I couldn’t hide my blushes as I mumbled some sort of response. I reverted back to myself the very next class.
Happy Sunday chimps. To thine own self be true!
His doubts started with his changing values. Take a look at the things he holds most dear. The opinions, the causes, the risks and the opportunities. He noticed they were not as permanent or as important as he once thought. He found out they are interchangeable. Take out one strongly held belief and swap it, like a battery or a computer chip, for the complete opposite belief. Life goes on.
In fact he is becoming convinced that he is a programmable robot, more than an organic, free, human being. He looks down at his own arms. Is there blood under this skin? Is there a mechanical, robot-arm like Arnie in the Terminator movies? And blood doesn’t count as proof of life. What is “blood” anyways? Liquid full of little micro-robots delivering chemical loads and hormones around his body to keep the robot system in balance.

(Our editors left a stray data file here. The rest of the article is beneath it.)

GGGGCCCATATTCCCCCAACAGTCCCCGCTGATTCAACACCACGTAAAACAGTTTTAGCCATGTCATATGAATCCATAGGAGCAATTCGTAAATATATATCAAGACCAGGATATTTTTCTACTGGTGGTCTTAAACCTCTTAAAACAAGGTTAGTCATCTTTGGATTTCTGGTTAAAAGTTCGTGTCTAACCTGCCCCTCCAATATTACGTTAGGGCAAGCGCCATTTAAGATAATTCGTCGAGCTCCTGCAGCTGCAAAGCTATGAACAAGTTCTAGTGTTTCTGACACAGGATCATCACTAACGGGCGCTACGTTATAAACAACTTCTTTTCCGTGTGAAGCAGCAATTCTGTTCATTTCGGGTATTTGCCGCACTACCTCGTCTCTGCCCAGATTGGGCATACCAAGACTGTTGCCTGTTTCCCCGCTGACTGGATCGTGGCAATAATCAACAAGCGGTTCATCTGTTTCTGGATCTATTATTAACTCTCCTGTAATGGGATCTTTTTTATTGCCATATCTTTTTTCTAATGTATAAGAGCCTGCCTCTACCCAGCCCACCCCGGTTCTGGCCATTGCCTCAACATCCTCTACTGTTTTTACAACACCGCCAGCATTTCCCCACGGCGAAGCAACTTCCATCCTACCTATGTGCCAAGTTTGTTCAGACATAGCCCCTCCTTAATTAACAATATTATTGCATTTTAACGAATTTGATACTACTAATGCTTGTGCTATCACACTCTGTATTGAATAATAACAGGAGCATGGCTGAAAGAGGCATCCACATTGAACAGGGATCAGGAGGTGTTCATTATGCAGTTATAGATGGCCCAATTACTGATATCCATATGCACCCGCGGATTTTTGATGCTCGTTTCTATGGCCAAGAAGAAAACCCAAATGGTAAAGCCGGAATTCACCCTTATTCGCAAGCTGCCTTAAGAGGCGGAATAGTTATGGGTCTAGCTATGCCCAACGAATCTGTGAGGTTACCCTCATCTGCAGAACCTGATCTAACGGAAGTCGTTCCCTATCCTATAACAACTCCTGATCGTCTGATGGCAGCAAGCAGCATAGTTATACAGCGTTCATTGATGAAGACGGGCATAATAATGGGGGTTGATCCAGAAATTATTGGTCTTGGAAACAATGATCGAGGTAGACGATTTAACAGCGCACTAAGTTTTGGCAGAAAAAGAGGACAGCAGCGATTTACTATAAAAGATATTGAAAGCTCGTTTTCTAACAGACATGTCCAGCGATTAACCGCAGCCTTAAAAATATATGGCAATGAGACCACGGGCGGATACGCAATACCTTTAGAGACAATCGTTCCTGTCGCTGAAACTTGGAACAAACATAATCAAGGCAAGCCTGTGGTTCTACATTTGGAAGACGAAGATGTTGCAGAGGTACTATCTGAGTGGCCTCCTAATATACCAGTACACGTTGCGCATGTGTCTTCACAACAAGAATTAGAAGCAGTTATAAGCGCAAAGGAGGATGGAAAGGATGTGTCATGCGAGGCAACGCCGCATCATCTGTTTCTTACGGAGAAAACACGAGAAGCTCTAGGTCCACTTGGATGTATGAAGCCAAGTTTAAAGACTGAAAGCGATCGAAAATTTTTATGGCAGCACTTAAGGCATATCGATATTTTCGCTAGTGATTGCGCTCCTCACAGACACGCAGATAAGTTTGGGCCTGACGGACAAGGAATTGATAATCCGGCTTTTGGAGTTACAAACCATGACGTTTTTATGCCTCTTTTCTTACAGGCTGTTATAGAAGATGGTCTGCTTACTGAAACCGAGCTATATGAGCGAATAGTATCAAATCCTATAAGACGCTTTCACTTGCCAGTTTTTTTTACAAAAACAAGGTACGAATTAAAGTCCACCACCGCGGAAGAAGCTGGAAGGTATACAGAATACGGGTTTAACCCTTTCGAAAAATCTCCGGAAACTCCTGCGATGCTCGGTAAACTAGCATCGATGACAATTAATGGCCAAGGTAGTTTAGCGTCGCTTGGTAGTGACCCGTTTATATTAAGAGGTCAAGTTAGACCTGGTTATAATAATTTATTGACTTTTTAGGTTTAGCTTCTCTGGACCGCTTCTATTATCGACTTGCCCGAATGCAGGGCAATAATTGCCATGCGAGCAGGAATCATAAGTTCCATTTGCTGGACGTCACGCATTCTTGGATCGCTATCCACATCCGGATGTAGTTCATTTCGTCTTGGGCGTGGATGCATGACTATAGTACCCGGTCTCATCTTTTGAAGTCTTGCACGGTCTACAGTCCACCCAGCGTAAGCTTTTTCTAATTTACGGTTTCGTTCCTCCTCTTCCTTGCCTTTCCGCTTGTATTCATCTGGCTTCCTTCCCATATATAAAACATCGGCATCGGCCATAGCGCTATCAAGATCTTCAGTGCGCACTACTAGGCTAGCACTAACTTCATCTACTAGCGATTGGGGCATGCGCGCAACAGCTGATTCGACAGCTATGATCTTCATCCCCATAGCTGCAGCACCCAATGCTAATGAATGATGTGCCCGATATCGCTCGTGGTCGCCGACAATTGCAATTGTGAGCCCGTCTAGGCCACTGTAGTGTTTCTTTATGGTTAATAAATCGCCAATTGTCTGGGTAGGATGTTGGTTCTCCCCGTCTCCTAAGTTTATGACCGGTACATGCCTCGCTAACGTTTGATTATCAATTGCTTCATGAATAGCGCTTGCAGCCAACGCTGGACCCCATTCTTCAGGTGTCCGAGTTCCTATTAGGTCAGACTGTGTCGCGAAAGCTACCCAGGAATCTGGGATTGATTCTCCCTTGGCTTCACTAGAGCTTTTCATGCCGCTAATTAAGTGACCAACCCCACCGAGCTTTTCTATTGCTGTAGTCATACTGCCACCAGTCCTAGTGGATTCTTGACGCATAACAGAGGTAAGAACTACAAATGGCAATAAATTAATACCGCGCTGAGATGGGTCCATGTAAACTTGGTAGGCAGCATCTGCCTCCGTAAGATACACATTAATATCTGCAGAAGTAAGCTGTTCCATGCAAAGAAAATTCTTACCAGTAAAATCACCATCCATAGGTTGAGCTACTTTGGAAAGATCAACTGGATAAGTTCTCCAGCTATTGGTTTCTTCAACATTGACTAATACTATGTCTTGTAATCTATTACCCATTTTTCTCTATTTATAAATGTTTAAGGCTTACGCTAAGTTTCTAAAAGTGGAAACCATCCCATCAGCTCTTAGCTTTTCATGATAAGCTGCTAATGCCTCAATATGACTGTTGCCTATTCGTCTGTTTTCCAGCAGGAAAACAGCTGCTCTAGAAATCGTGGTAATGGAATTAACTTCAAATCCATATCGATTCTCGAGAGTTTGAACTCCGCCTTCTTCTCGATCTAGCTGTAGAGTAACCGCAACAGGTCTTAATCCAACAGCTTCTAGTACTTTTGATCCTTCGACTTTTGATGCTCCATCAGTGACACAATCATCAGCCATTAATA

What would a robot do?
Following on from my editing of Sci-Fi cerative posts – this is number two in the series so far:
Marlon kept whooping and shouting and cheering as he turned his head straight up towards the sky. He was so excited each time he threw a card, all he could do was shout like a chimp. Up above, the clouds dissolved before his eyes. The storm of the century had been neutralised by the card, as if someone threw a bucket of water on a camp fire. Looking up Marlon saw clear skies and the sight of the heavens took the scream from his mouth. Completely silent, he fell. The smuggler saw a perfect night sky. Like thick, creamy velvet he felt he could almost scoop up the blackness in between the stars. Dark galactic ice cream, Marlon felt it would probably taste like liquorice.